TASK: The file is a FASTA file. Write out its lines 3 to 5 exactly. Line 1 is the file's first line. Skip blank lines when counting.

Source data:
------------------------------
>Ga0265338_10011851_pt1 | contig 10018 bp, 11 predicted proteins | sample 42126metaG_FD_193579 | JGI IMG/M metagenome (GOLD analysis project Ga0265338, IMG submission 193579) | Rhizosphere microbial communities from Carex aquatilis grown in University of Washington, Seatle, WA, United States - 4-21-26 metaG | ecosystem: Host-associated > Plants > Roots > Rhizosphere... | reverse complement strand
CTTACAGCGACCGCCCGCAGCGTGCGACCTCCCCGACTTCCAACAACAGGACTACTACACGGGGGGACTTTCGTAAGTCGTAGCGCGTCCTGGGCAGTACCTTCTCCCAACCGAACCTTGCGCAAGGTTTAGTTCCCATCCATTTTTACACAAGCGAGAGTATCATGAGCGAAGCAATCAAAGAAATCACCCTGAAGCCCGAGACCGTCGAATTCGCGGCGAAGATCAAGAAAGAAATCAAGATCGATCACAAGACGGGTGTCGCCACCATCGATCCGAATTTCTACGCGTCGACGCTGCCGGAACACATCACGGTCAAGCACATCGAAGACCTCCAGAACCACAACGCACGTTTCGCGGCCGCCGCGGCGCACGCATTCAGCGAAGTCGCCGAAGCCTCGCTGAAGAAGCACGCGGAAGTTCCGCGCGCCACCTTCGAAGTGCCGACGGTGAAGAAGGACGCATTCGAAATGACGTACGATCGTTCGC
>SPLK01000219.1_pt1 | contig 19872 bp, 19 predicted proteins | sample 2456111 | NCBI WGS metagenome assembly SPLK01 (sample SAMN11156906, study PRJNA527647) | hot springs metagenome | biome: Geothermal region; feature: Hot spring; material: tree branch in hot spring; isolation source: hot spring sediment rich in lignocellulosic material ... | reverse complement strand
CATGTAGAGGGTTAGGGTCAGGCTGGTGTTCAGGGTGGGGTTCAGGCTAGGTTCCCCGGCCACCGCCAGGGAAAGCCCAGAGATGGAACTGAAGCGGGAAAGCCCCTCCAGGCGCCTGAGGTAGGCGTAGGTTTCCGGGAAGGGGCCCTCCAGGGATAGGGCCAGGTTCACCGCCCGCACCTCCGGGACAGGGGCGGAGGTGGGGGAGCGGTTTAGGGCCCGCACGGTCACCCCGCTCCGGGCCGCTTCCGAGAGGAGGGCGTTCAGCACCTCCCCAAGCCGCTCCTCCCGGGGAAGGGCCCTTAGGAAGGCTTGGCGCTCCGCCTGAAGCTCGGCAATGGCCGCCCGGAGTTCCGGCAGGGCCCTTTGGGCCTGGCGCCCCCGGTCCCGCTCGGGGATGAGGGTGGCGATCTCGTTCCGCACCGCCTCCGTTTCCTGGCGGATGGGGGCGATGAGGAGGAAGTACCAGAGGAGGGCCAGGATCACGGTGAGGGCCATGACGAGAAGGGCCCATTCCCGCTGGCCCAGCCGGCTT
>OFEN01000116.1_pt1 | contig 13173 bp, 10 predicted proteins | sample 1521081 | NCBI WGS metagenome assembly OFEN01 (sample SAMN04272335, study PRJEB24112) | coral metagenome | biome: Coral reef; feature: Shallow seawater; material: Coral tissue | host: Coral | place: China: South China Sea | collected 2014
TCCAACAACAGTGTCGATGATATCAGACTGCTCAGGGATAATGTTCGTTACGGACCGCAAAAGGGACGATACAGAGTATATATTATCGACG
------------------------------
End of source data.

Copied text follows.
>SPLK01000219.1_pt1 | contig 19872 bp, 19 predicted proteins | sample 2456111 | NCBI WGS metagenome assembly SPLK01 (sample SAMN11156906, study PRJNA527647) | hot springs metagenome | biome: Geothermal region; feature: Hot spring; material: tree branch in hot spring; isolation source: hot spring sediment rich in lignocellulosic material ... | reverse complement strand
CATGTAGAGGGTTAGGGTCAGGCTGGTGTTCAGGGTGGGGTTCAGGCTAGGTTCCCCGGCCACCGCCAGGGAAAGCCCAGAGATGGAACTGAAGCGGGAAAGCCCCTCCAGGCGCCTGAGGTAGGCGTAGGTTTCCGGGAAGGGGCCCTCCAGGGATAGGGCCAGGTTCACCGCCCGCACCTCCGGGACAGGGGCGGAGGTGGGGGAGCGGTTTAGGGCCCGCACGGTCACCCCGCTCCGGGCCGCTTCCGAGAGGAGGGCGTTCAGCACCTCCCCAAGCCGCTCCTCCCGGGGAAGGGCCCTTAGGAAGGCTTGGCGCTCCGCCTGAAGCTCGGCAATGGCCGCCCGGAGTTCCGGCAGGGCCCTTTGGGCCTGGCGCCCCCGGTCCCGCTCGGGGATGAGGGTGGCGATCTCGTTCCGCACCGCCTCCGTTTCCTGGCGGATGGGGGCGATGAGGAGGAAGTACCAGAGGAGGGCCAGGATCACGGTGAGGGCCATGACGAGAAGGGCCCATTCCCGCTGGCCCAGCCGGCTT
>OFEN01000116.1_pt1 | contig 13173 bp, 10 predicted proteins | sample 1521081 | NCBI WGS metagenome assembly OFEN01 (sample SAMN04272335, study PRJEB24112) | coral metagenome | biome: Coral reef; feature: Shallow seawater; material: Coral tissue | host: Coral | place: China: South China Sea | collected 2014